"A colon polyp is a small clump of cells that forms on the lining of the colon. Most colon polyps are harmless. But over time, some colon polyps can develop into colon cancer, which is often fatal when found in its later stages......Colon polyps often don't cause symptoms. It's important to have regular screening tests, such as a colonoscopy, because colon polyps found in the early stages can usually be removed safely and completely. The best prevention for colon cancer is regular screening for polyps."

Given all that's required to prepare for a colonoscopy and the expense involved, It's not in the least bit surprising to me that:
"A survey of 997 middle-aged adults published in GI & Hepatology News revealed that only 38 percent of those advised by a primary care doctor to get a colonoscopy did so.

That's a sad statistic because colorectal cancer is the second leading cause of cancer death in the United States. According to the Centers for Disease Control and Prevention (CDC), colon cancer kills about 52,000 people in the United States every year.

If you don't want to go through the invasive colonoscopy testing, ask your doctor for a stool based test. 

Those of us who understand the importance of prostate cancer screening should not neglect colon cancer screening.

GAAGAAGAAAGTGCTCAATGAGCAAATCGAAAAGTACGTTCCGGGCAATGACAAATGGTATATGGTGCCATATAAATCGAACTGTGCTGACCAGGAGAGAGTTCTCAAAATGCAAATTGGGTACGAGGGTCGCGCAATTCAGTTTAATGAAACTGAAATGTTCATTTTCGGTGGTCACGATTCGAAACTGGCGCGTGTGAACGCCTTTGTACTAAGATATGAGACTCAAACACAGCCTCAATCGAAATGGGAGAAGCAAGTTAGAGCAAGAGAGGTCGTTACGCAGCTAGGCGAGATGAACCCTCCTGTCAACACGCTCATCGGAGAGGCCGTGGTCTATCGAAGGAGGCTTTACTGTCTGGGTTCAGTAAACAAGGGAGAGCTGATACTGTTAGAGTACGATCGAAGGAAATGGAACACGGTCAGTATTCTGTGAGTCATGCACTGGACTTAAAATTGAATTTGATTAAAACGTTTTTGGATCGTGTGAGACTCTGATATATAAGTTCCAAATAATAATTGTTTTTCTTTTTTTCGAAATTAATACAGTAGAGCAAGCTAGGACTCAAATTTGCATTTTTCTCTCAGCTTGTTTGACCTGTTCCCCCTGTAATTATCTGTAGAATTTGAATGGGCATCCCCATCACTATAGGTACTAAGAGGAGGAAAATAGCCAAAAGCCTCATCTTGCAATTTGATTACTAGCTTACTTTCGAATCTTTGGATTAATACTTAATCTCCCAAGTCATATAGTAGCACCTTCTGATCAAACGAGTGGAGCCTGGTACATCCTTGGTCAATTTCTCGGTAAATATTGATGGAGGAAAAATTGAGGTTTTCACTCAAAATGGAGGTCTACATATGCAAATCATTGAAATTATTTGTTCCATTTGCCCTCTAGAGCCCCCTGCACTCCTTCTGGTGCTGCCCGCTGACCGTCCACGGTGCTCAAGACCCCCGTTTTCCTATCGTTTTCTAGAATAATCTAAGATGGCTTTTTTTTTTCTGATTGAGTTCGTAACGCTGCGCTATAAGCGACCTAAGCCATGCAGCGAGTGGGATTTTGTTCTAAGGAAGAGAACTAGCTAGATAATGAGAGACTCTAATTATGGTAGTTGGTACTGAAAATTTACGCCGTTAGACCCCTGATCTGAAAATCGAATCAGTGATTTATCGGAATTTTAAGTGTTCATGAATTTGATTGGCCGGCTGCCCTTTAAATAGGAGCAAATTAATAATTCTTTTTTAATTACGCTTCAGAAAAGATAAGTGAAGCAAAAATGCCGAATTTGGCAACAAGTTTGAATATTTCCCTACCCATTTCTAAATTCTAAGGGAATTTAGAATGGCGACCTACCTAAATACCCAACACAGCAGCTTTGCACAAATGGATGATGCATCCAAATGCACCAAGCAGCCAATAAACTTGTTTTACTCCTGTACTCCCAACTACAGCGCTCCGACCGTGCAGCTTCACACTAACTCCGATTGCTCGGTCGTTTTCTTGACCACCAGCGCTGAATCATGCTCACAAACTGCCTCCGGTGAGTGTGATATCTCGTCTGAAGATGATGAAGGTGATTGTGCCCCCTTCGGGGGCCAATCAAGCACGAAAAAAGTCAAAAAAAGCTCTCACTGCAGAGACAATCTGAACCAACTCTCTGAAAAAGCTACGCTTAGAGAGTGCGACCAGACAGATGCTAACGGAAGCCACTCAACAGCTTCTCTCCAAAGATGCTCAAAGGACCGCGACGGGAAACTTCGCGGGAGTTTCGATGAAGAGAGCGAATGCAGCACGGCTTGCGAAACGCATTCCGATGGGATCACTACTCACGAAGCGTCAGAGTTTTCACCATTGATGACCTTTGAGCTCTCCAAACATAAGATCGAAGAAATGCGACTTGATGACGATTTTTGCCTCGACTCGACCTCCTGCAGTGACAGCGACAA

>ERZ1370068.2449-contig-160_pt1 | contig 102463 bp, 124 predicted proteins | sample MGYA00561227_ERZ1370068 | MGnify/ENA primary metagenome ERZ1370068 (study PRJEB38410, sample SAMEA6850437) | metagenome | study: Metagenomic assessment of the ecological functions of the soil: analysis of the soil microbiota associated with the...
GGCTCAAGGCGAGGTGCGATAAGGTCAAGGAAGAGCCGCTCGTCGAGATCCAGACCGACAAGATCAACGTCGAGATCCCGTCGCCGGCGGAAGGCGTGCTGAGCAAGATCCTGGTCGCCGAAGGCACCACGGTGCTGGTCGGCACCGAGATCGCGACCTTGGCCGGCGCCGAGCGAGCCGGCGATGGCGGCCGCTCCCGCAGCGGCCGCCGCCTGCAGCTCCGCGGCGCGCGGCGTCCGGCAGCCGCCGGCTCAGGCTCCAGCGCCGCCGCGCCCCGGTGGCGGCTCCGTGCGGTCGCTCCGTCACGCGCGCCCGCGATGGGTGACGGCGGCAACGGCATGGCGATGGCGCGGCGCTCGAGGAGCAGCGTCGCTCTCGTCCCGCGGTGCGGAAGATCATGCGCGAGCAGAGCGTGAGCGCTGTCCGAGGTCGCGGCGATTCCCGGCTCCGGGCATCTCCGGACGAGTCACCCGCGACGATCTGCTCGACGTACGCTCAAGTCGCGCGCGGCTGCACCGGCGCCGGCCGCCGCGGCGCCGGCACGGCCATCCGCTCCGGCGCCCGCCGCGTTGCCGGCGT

Please share this post with your friends and family who are fifty or older. It could save someone's life.

Friday, January 12, 2018

Why Cancer Survivors Shouldn't Make New Year's Resolutions

If you are a cancer survivor, I urge you to forget about New Year's resolutions. Set goals instead. Find out why in my article in Prostate Cancer News Today.

Friday, January 5, 2018

Do You Know Who's on Your Cancer Committee

Everyone has a committee comprised of influential people in our in minds. These folks  provide us with a running commentary about our lives. Meet a few folks on my cancer committee, then discover who's on your committee.
Check out my article at:


Friday, December 22, 2017

Words Matter to Prostate Cancer Survivors

How many of us as kids heard this phrase or repeated it to someone who teased us? "sticks and stones may break my bones, but words will never hurt me." The irony is that we knew it wasn't true before we said it. We were hoping we could hide our hurt from the person making mean or hurtful comments that we still remember as adults.


On our journey of cancer survivorship we hear comments from others, and we make comments to ourselves. Some of those comments are uplifting and encouraging. Others not so much. Have you heard any of these posted on this link at            Prostate Cancer News Today